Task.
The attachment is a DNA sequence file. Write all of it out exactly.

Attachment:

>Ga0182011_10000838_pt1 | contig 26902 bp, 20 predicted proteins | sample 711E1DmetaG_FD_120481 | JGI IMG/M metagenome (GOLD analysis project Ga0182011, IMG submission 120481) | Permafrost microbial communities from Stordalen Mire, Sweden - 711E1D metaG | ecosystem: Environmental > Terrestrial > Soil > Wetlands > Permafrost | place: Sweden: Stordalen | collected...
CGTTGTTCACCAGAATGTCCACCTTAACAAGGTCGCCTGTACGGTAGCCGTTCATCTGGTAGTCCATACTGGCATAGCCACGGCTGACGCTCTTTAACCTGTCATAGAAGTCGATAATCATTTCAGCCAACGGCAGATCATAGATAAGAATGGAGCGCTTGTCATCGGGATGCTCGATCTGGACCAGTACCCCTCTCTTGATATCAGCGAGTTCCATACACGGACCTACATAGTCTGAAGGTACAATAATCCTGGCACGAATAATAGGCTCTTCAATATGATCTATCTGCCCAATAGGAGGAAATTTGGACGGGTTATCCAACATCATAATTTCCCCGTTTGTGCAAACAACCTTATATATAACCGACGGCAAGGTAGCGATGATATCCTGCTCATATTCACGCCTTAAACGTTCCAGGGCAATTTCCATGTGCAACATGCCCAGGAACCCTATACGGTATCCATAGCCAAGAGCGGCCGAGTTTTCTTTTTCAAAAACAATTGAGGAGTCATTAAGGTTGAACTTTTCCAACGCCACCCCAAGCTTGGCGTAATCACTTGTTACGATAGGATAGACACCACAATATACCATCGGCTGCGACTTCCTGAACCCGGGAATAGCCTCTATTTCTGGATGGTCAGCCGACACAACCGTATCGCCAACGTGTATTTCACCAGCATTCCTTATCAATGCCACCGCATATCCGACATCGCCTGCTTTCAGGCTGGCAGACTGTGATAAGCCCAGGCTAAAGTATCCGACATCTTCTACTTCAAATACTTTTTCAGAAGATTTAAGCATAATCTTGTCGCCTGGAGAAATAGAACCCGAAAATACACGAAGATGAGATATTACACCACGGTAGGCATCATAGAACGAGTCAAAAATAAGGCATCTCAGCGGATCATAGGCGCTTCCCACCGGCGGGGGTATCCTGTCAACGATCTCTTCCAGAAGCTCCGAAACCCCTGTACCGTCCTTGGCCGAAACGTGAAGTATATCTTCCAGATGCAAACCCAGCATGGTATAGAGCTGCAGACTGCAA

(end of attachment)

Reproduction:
>Ga0182011_10000838_pt1 | contig 26902 bp, 20 predicted proteins | sample 711E1DmetaG_FD_120481 | JGI IMG/M metagenome (GOLD analysis project Ga0182011, IMG submission 120481) | Permafrost microbial communities from Stordalen Mire, Sweden - 711E1D metaG | ecosystem: Environmental > Terrestrial > Soil > Wetlands > Permafrost | place: Sweden: Stordalen | collected...
CGTTGTTCACCAGAATGTCCACCTTAACAAGGTCGCCTGTACGGTAGCCGTTCATCTGGTAGTCCATACTGGCATAGCCACGGCTGACGCTCTTTAACCTGTCATAGAAGTCGATAATCATTTCAGCCAACGGCAGATCATAGATAAGAATGGAGCGCTTGTCATCGGGATGCTCGATCTGGACCAGTACCCCTCTCTTGATATCAGCGAGTTCCATACACGGACCTACATAGTCTGAAGGTACAATAATCCTGGCACGAATAATAGGCTCTTCAATATGATCTATCTGCCCAATAGGAGGAAATTTGGACGGGTTATCCAACATCATAATTTCCCCGTTTGTGCAAACAACCTTATATATAACCGACGGCAAGGTAGCGATGATATCCTGCTCATATTCACGCCTTAAACGTTCCAGGGCAATTTCCATGTGCAACATGCCCAGGAACCCTATACGGTATCCATAGCCAAGAGCGGCCGAGTTTTCTTTTTCAAAAACAATTGAGGAGTCATTAAGGTTGAACTTTTCCAACGCCACCCCAAGCTTGGCGTAATCACTTGTTACGATAGGATAGACACCACAATATACCATCGGCTGCGACTTCCTGAACCCGGGAATAGCCTCTATTTCTGGATGGTCAGCCGACACAACCGTATCGCCAACGTGTATTTCACCAGCATTCCTTATCAATGCCACCGCATATCCGACATCGCCTGCTTTCAGGCTGGCAGACTGTGATAAGCCCAGGCTAAAGTATCCGACATCTTCTACTTCAAATACTTTTTCAGAAGATTTAAGCATAATCTTGTCGCCTGGAGAAATAGAACCCGAAAATACACGAAGATGAGATATTACACCACGGTAGGCATCATAGAACGAGTCAAAAATAAGGCATCTCAGCGGATCATAGGCGCTTCCCACCGGCGGGGGTATCCTGTCAACGATCTCTTCCAGAAGCTCCGAAACCCCTGTACCGTCCTTGGCCGAAACGTGAAGTATATCTTCCAGATGCAAACCCAGCATGGTATAGAGCTGCAGACTGCAA